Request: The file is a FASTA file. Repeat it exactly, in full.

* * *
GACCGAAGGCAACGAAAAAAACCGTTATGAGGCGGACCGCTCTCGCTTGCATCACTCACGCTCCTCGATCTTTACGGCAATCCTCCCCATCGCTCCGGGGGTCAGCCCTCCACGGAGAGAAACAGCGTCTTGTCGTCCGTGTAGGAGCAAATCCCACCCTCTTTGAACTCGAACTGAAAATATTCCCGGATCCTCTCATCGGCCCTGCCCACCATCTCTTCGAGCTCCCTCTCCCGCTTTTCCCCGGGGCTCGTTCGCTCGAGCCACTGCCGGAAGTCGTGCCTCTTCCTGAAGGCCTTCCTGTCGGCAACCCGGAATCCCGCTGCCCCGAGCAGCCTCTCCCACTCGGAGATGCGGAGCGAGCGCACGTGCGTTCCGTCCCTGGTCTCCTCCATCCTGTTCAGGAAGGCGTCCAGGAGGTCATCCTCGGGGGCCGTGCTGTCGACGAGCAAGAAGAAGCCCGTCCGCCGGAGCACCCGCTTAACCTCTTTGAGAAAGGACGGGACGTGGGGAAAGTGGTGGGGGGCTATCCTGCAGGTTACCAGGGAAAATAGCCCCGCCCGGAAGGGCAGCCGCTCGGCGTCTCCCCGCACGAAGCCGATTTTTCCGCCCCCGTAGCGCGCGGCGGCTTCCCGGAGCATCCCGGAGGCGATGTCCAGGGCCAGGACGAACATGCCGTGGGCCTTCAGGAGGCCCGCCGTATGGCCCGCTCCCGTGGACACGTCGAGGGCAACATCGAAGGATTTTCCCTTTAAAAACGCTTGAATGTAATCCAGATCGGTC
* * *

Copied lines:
GACCGAAGGCAACGAAAAAAACCGTTATGAGGCGGACCGCTCTCGCTTGCATCACTCACGCTCCTCGATCTTTACGGCAATCCTCCCCATCGCTCCGGGGGTCAGCCCTCCACGGAGAGAAACAGCGTCTTGTCGTCCGTGTAGGAGCAAATCCCACCCTCTTTGAACTCGAACTGAAAATATTCCCGGATCCTCTCATCGGCCCTGCCCACCATCTCTTCGAGCTCCCTCTCCCGCTTTTCCCCGGGGCTCGTTCGCTCGAGCCACTGCCGGAAGTCGTGCCTCTTCCTGAAGGCCTTCCTGTCGGCAACCCGGAATCCCGCTGCCCCGAGCAGCCTCTCCCACTCGGAGATGCGGAGCGAGCGCACGTGCGTTCCGTCCCTGGTCTCCTCCATCCTGTTCAGGAAGGCGTCCAGGAGGTCATCCTCGGGGGCCGTGCTGTCGACGAGCAAGAAGAAGCCCGTCCGCCGGAGCACCCGCTTAACCTCTTTGAGAAAGGACGGGACGTGGGGAAAGTGGTGGGGGGCTATCCTGCAGGTTACCAGGGAAAATAGCCCCGCCCGGAAGGGCAGCCGCTCGGCGTCTCCCCGCACGAAGCCGATTTTTCCGCCCCCGTAGCGCGCGGCGGCTTCCCGGAGCATCCCGGAGGCGATGTCCAGGGCCAGGACGAACATGCCGTGGGCCTTCAGGAGGCCCGCCGTATGGCCCGCTCCCGTGGACACGTCGAGGGCAACATCGAAGGATTTTCCCTTTAAAAACGCTTGAATGTAATCCAGATCGGTC